‘Real Party In Interest’: The Arkansas Story

by Angela Martin
on June 23, 2009 No Comments
Categories : E-Features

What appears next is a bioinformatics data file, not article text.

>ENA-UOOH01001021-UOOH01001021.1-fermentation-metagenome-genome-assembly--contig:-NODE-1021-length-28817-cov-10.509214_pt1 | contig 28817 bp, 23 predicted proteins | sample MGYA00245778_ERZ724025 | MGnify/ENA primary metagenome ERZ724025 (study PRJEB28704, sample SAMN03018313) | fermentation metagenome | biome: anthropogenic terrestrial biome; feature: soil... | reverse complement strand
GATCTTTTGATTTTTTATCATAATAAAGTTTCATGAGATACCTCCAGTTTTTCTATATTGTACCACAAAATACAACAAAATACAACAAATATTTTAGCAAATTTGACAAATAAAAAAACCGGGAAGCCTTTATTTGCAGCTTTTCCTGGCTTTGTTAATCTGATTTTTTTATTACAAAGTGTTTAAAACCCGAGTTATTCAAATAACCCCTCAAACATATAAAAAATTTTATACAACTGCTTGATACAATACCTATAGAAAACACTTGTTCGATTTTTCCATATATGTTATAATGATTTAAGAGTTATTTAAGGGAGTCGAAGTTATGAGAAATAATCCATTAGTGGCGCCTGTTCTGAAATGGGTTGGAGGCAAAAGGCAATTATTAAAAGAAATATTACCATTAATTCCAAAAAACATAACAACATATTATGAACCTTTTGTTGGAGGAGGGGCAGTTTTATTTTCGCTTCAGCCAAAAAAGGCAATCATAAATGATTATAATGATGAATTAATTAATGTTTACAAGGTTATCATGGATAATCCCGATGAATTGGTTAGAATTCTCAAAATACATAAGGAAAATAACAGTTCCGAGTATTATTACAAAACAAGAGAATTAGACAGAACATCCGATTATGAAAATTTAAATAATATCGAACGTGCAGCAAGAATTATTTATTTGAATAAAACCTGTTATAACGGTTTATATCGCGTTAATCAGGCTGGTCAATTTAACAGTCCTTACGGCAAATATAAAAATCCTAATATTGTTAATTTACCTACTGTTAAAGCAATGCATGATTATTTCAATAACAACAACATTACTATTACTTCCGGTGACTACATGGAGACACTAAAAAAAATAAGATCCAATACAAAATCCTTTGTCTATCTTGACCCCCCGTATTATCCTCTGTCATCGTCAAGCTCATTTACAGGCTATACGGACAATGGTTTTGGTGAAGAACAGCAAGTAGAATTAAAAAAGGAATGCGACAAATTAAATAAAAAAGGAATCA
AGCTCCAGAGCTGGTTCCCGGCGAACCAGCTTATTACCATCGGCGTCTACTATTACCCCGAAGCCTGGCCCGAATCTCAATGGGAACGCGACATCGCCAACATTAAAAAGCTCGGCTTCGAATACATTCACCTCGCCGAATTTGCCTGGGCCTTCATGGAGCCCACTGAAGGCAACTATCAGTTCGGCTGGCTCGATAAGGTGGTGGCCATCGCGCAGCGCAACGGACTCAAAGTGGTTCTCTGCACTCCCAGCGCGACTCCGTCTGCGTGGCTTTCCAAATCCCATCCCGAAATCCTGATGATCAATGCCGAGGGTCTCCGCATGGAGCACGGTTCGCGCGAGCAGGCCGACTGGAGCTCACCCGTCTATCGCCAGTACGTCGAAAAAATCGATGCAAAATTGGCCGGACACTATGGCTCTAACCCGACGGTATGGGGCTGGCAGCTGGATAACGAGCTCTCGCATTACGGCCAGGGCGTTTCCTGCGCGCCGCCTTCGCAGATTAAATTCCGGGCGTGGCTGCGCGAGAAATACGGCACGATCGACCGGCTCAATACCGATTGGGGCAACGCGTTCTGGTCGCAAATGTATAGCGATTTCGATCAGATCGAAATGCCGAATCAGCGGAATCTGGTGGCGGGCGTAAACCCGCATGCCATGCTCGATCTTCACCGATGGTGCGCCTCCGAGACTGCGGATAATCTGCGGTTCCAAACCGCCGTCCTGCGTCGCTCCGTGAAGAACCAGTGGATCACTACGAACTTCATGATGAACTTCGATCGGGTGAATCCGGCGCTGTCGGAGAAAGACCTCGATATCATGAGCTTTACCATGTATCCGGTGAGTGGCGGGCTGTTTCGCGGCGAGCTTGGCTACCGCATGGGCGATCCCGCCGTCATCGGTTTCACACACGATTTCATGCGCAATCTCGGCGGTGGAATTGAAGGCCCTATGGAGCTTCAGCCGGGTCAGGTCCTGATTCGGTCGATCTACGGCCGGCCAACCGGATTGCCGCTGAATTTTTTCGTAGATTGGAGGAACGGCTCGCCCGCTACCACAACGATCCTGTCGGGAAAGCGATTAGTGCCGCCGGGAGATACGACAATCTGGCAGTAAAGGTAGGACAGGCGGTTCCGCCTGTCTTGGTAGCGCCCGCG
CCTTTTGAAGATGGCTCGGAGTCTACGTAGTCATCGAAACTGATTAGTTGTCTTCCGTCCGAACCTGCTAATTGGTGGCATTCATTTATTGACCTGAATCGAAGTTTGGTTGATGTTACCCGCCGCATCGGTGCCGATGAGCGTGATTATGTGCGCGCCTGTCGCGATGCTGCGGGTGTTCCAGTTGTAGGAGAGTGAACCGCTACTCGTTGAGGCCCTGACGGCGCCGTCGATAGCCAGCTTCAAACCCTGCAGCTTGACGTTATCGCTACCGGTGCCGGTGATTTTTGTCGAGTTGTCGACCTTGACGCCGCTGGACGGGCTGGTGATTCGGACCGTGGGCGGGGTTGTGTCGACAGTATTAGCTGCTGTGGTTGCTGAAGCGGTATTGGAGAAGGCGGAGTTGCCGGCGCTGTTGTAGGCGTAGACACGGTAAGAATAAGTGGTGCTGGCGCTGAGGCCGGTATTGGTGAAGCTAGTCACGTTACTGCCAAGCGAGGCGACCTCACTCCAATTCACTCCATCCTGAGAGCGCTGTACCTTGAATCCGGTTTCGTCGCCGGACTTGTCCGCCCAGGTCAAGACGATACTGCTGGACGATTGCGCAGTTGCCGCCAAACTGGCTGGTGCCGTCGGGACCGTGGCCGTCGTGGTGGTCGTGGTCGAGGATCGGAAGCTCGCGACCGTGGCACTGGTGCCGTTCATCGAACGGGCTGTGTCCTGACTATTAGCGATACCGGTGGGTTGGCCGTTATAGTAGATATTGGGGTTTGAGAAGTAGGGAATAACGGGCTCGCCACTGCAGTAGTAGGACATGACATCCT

style=’font-size: large’>With the uptick in foreclosures over the last year, it is not surprising to see a similar increase in the number of contested cases. While the majority of contests usually rely on arguments that the foreclosing party or its attorney has failed to comply with the statute, more recent contests have included arguments about the foreclosing entity's interest, or lack thereof, in the property. This issue is encompassed in a range of arguments, usually centering around a lack of assignment or other recorded interest in the property when the foreclosure has been initiated by someone other than the original mortgagee. Additionally, many pro se filers have argued that the foreclosing party cannot proceed with a nonjudicial foreclosure because it is not the real party in interest. While this argument has its base in the fact (or allegation) that the party does not have a recorded assignment, it is generally couched as a Rule 17 argument. Rule 17(a) of the Arkansas Rules of Civil Procedure provides that every action be prosecuted in the name of the real party in interest. However, filers pursuing the Rule 17 argument fail to understand that the Rules of Civil Procedure do not apply to statutory foreclosures. Both rules 1 and 81 state that the rules govern the procedure in the circuit court and apply to all civil proceedings cognizable in the state's circuit courts. This reading of the rules has been upheld in several Arkansas Supreme Court cases. In Sosebee v. County Line School District, the Arkansas Supreme Court defined a civil action as ‘an ordinary proceeding in a court of justice.’ Prior to the Sosebee case, the court was asked to determine whether the rules specifically applied to nonjudicial foreclosure actions (Union National Bank v. Nichols). {OPENADS=float=left&zone=32} The mortgagors claimed that the calculation of the number of days under a specific statutory foreclosure provision had to be read in conjunction with the calculation method provided for in the rules. The court stated that the statutory foreclosure act was ‘designed to be effectuated without resorting to the state's court system, and therefore, is not a procedure cognizable in the circuit court.’ As such, the court ruled that the rules did not apply. As Rule 17 goes, then, the argument against its application to statutory foreclosure actions is well established. Therefore, any argument by a borrower that Rule 17 does or should apply can be easily disposed. However, as stated earlier, this argument is almost always accompanied by additional arguments that the foreclosing entity lacks a recorded assignment or other recorded interest and cannot bring the foreclosure. Unlike the Rule 17 argument, allegations involving lack of an assignment or interest may not be easily overcome without proper documentation. As such, mortgagees are cautioned to maintain the chain of assignments in order to avoid protracted litigation. Even where a contest can be easily set aside, maintaining the appropriate documentation and recording the necessary chain may allow a mortgagee to avoid less-serious litigation that adds both time and expense to the foreclosure. [i]Angela Martin is a real estate attorney in Wilson & Associations PLLC's litigation department. She can be e-mailed at amartin@wilson-assoc.c

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